Most of us pay a charge to our water company for draining away the rain and other water which comes off our roofs and driveways. It's called surface water.

But every year tens of thousands of people pay too much on their water bill because they don't realise they don't have to pay it.

You should only pay a surface water charge if the water from your roof and driveway drains into the sewers.

If your surface has a “soakwawy” for example a tank under the lawn that collects this water the you shouldn't been paying for it. and you may be entitled to a refund, up to 25%!


Definitions of soakaway on the Web:

A deep hole used for drainage, where rainwater and other waste water drains directly into the ground, without connection to any mains drainage or ...
en.wiktionary.org/wiki/soakaway

A pit, filled with broken stones etc below ground to take drainage from rainwater pipes or land drains and allow it to disperse.
freepages.rootsweb.ancestry.com/~wakefield/definitions/defbuild.html

An arrangement for draining rainwater into the ground. Usually a large hole dug and filled with broken bricks, rubble or similar 'waste' ...
www.practicaldiy.com/building_glossary.php

Drainage of rainwater, using graded aggregate laid below ground.
www.findersquoters.co.nz/technical.htm

There are many other examples that may entitle you to a rebate, maybe you have a large pond, cesspit on your property or a stream where your drainage water goes, anywhere other than the drains or main sewer. Questionably, also do you have a water harvesting system? The different water authorities define this differently, it may be worth making the enquiry.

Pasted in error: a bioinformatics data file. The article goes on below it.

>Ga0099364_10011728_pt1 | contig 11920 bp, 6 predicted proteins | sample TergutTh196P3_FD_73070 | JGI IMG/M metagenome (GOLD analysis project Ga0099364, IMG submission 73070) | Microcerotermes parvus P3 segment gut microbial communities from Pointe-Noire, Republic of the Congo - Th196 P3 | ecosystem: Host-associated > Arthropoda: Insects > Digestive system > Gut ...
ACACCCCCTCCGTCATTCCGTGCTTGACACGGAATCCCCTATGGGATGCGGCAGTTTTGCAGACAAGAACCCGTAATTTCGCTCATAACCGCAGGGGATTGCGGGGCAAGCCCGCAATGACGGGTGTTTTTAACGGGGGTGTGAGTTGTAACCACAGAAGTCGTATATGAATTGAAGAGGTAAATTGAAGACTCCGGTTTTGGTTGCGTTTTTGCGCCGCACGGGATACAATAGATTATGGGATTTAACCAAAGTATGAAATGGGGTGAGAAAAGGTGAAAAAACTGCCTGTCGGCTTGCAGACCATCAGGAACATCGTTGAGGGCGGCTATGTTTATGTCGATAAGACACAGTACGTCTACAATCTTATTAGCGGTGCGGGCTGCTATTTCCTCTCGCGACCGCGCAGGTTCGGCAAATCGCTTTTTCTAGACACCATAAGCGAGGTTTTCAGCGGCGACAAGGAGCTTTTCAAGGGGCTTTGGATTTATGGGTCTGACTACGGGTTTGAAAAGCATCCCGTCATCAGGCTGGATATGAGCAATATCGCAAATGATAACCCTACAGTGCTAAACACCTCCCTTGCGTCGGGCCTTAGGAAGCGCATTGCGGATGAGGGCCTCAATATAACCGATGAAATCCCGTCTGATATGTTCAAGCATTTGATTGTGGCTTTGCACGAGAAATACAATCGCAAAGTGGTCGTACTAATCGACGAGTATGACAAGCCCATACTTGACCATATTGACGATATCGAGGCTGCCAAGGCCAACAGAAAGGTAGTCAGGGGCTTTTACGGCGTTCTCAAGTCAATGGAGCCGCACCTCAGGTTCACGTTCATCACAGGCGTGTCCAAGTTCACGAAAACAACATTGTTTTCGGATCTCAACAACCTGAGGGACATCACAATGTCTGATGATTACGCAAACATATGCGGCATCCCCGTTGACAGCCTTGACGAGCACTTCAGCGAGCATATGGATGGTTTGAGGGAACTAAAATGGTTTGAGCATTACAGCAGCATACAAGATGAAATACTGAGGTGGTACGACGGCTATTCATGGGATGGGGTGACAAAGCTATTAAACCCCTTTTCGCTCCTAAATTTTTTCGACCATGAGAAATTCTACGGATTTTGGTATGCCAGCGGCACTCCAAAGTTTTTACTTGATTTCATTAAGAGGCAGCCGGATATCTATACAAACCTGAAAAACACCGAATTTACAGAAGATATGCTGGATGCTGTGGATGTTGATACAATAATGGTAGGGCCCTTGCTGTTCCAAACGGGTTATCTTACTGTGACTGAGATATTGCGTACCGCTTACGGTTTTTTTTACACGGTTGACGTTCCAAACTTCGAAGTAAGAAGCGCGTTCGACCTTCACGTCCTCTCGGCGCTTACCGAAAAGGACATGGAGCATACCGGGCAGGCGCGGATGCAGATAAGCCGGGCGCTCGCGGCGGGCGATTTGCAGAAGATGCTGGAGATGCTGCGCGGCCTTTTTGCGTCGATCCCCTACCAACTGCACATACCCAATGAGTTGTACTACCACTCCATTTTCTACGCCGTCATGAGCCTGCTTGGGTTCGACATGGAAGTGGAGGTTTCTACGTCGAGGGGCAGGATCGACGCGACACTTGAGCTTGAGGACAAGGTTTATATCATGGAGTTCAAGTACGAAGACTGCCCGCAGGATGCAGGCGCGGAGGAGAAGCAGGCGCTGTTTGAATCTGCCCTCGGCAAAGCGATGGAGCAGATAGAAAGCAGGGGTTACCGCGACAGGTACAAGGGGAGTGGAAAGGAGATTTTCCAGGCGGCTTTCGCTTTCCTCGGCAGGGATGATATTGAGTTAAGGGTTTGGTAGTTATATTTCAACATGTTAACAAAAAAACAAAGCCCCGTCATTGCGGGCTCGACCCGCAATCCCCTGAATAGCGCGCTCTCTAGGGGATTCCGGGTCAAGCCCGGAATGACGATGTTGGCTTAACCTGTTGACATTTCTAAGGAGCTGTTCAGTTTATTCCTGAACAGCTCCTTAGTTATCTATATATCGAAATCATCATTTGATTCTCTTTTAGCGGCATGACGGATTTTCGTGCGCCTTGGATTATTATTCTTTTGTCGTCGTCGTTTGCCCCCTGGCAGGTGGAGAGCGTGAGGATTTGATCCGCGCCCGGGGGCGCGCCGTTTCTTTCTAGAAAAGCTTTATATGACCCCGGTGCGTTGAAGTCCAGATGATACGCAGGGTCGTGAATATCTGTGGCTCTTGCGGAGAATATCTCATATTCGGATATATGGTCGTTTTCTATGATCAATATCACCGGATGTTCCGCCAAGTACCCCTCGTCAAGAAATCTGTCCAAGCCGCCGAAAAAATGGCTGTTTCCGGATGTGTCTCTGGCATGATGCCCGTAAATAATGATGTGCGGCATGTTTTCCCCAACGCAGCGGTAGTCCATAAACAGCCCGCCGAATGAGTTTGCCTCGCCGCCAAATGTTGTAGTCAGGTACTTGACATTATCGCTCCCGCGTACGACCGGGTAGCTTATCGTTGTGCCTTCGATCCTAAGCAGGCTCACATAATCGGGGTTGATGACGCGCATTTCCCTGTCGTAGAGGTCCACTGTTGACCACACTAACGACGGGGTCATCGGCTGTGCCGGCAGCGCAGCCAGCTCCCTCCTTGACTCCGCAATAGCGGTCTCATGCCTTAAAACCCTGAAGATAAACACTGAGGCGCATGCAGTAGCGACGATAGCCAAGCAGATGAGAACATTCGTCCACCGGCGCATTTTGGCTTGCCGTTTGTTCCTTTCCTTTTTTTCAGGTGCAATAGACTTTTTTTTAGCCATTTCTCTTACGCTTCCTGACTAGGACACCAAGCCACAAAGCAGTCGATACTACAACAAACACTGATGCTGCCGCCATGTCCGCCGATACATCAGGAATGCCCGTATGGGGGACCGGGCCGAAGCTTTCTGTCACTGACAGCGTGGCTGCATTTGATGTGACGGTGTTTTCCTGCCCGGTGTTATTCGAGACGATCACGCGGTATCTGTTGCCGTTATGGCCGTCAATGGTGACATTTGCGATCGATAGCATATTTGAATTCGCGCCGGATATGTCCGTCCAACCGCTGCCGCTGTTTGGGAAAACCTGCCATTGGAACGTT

If you own a small property, it may be worth considering creating a soakaway the next time you are making external improvements.

Rebates & Timings: IMPORTANT

All water companies have the same policy about giving payments back for surface water drainage charges. Not only that, the water companies also expect customers to tell them if they think they think they're being wrongly charged. They will only refund for the financial year you advised them. Hence if you contact them now, they will only rebate back to April 2009. Leave it untill May this year and your claim will only apply from April 2010!

Why else may you be paying too much?

If you are on a water meter, it’s worth checking with neighbours in similar size households and occupancy that your water bills are similar.

If not you may have a leak, maybe more than one property on the estate is feeding from the meter?

Again, the owness is on you to tell the water company you suspect you are being over charged, and if they agree they are only obliged to compensate for the financial year you informed them of your suspicions.

What can you do if you believe you have a problem but the water authority disagree?

You need to take regular weekly readings of your water meter, to establish your actual usage, and use this as a basis for calculating your actual usage, as opposed to what the board say has been used, you're on site they are not, and the person with the most accurate and detailed records always wins in a dispute, (record these in a diary with the actual time the readings are taken).

You also need to either turn the water off at the stopcock to the cold tank for say a day, hopefully you can manage, with what’s in the cold tank, if you don't flush the toilet all the time, and don't use the mains tap in the kitchen.

You could take a reading last thing at night, and again first thing in the morning, provided no usage occurs overnight, this will establish if there is any leakage or not, because the meter will record it! You should also record this test, and subsequent test, as you can refute allegations of leakage with it!
Be prepared to do battle and put in the effort, don’t give, I have heard of people getting rebates as much as £900 – and of course you have your future water savings, there’s an incentive!
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